The Next Normal in Manufacturing: How Disruption Is Making the Sector More Agile

The way of the world is via change and growth. As industrial facilities become smarter and understand the weaknesses in their supply chains, and the impact of the external environment on their profits, it is very important for organizations to ensure that they are prepared for both future booms and also any downturns. With the current state of the global economy, there is still enough time for companies to visualize their futures, and build in strategies that are able to weather any storm that presents themselves to the company.

2020 is the year that we never anticipated, and with the onset and propagation of COVID-19, the supply-chain is now more fragile than ever. As government mandates have been released, relaxed, then released again, the global orders to stay at home, minimize travel both locally and internationally have affected the way that manufacturing organizations have had to operate. Social distancing, even at an operational work station is the order of the day. Of course, with all of this, there have been bottlenecks in the supplier -customer value chain. These shortages have affected all sectors of manufacturers, from food suppliers to even large scale electronic manufacturers.

COVID-19 is predicted to be one of these global events that will occur about once every four years now. While it is currently affecting us, as manufacturers, one of the key things to note is that it will not be the only such event. Global warming has caused the development of everything from forest fires to hurricanes, so organizations need to be able to ensure that they can survive during these times. With these onsets, the supply-chain risk management is an element that must be carefully paid attention to.

There are various global supply chain markets that must be thought about. By nature industries such as the electronics, automotive, and even aerospace markets are dependent on a global supply chain in order to supply their products. Some sectors have as many as 18,000 parts that are sourced from a variety of different suppliers. In the case of customers suppliers, there are differing supplier rankings of course, and it becomes a challenge even if one of the lower tier suppliers is affected. With all components being critical, even if one of your suppliers is unable to deliver, then the process will be halted to some extent.

Organizations have to learn to become independent, and those that cannot successfully navigate these complex economic times, and optimize their supply chains will be at risk. Increasing disruptions will have to be accounted for, to ensure that smooth operations are in place. Whether that means increasing inventory in some instances, it will be better to do this, than to have a half finished product.

One of the key functions of an Operations Manager, will be to study the production process and begin to forecast when the anticipated big shocks will occur. Via the ability to forecast these anticipated changes, various attributes of the events such as the impact, frequency and even timing of the event can be noted. It’s always a good idea to be able to predict your future. In industry, one does not want to be surprised. It’s better to just have a nice and even flow.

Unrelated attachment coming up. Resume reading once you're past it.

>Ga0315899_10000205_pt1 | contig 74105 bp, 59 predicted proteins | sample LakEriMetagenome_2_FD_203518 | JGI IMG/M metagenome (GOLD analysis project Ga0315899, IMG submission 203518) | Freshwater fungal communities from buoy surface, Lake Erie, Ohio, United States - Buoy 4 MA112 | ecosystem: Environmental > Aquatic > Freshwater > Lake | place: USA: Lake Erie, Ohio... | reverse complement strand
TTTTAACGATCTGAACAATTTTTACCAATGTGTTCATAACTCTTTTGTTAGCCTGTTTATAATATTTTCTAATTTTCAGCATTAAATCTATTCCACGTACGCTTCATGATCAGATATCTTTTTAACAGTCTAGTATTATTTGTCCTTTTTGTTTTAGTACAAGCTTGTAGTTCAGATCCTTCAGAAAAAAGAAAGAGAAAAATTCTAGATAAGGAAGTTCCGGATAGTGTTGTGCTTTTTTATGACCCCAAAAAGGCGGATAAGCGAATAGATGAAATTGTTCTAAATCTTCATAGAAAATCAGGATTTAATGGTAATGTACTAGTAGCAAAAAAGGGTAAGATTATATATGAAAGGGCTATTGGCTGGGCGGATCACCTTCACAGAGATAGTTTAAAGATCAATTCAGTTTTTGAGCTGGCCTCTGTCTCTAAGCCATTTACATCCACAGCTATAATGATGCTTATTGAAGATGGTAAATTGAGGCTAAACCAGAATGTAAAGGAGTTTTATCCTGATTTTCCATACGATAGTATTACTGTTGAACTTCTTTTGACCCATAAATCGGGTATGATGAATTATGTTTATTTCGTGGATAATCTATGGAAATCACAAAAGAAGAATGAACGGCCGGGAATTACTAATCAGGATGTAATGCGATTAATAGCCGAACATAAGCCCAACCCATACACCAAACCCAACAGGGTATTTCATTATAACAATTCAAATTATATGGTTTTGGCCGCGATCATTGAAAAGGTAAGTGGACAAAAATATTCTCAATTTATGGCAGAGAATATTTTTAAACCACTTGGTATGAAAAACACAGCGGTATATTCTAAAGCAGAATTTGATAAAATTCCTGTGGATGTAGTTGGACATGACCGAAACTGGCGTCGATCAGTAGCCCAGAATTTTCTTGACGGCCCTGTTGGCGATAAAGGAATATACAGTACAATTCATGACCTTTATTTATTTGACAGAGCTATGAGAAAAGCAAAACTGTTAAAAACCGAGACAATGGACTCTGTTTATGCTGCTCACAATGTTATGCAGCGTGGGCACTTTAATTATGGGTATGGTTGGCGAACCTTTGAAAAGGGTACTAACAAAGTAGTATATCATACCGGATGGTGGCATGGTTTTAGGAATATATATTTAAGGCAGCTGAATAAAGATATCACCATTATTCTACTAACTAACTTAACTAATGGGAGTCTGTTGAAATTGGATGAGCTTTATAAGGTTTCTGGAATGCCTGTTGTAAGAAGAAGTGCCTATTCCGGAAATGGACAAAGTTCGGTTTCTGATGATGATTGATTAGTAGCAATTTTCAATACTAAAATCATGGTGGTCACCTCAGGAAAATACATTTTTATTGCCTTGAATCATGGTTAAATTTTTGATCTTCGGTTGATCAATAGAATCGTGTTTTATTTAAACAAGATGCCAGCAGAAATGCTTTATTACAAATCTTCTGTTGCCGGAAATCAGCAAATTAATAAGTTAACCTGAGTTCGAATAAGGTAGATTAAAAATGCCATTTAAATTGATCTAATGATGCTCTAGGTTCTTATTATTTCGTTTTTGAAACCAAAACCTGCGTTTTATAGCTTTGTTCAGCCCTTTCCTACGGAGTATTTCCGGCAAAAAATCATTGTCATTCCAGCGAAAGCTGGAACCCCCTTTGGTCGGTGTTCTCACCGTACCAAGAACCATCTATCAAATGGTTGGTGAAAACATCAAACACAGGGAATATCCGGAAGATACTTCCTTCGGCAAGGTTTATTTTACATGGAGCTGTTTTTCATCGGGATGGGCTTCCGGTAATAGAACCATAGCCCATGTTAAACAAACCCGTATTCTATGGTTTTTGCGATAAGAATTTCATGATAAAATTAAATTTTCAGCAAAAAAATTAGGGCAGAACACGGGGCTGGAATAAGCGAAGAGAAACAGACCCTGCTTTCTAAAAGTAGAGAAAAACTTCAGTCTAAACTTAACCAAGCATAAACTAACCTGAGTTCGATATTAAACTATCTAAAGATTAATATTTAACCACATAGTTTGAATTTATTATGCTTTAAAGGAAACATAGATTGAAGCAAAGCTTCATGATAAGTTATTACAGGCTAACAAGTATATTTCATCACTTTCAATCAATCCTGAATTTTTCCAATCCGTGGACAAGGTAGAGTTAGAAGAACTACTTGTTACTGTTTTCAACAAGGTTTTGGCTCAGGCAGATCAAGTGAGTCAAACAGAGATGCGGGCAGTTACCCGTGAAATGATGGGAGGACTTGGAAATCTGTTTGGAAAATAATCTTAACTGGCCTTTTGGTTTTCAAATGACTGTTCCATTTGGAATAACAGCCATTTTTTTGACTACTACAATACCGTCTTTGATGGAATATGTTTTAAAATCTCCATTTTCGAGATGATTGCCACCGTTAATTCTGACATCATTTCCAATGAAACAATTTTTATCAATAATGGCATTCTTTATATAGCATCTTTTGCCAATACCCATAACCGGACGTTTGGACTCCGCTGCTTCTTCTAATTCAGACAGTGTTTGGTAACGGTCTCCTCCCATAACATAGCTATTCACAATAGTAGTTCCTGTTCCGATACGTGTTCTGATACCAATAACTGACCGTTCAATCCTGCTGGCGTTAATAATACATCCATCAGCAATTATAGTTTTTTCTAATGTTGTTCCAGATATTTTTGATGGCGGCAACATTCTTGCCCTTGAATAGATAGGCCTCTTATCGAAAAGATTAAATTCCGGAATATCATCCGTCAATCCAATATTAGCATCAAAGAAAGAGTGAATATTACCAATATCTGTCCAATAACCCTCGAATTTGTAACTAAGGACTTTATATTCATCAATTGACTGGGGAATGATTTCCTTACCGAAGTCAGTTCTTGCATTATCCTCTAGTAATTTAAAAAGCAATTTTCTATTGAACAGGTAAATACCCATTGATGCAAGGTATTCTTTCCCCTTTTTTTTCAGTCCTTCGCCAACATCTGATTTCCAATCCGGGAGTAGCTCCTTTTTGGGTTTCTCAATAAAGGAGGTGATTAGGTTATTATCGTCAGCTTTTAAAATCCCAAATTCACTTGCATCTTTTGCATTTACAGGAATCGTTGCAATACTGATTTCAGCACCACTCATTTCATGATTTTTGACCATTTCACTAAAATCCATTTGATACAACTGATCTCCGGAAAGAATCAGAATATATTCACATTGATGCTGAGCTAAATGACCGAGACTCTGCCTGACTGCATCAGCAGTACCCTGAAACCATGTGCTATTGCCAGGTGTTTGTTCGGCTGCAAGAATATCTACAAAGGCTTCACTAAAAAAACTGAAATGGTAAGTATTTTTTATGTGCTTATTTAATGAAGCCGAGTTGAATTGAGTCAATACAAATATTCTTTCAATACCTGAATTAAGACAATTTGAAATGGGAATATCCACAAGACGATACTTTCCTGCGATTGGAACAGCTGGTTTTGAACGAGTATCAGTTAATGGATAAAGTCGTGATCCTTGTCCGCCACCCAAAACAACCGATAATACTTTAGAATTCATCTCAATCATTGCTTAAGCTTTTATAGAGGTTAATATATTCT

Disaster Preparedness

With the ability to predict disruptions, organizations can then develop the ability to be adequately prepared. The key to successful operations is to ensure that the operating model is one that is robust enough to weather the storms from two perspectives. According to a MckInsey study, if the entire value chain of an organization is considered, it will then be possible for an organization to prepare not only for both major and minor events, but to also be able to rethink their business models entirely. In some instances, there can be a shift from a product model to a service oriented model.

The organizations that have every intention of improving their resiliency have already made an effort to do this. Via taking the action to ensure that they have built in redundancy in their systems, such as dual sourcing and increasing inventory, the process of being more prepared is one that will hold the company over when there’s a delay in shipment. Additionally, for those companies who had major suppliers located out of the country, they were able to improve their supply by shifting to having local suppliers of their parts. Some industries also chose to have their operations move back to their customer bases.

COVID-19 is just a wake up call to the entire world. With the need for action elevated in priority, up to 93% of all manufacturers were able to see  the need for improved resilience, and up to half of that figure thought it best to make the company more robust in terms of operations, than to make operational profits. The long term vision must always be preserved.

While there are multiple solutions to a problem, what often helps is the utilization of Industry 4.0 tools, which can then be able to utilize technologies such as predictive analytics, in order to achieve the desired resilience at the peak of productivity and flexibility.

The Value of ReThinking The Business Model

With changes, will be the need to be more agile as organizations. Companies will have to rethink their business models, if they don’t fit into the current time. Some changes that can occur in the business world is to transition from business that are based on one-off sales, to a more continuous subscription based model.  In the industrial realm, the rental of facilities can also be considered as a possibility. With these ideas implemented, the ultimate result will be improvement in  the operations of a company , and ultimately create a continuous revenue stream, regardless of the external conditions.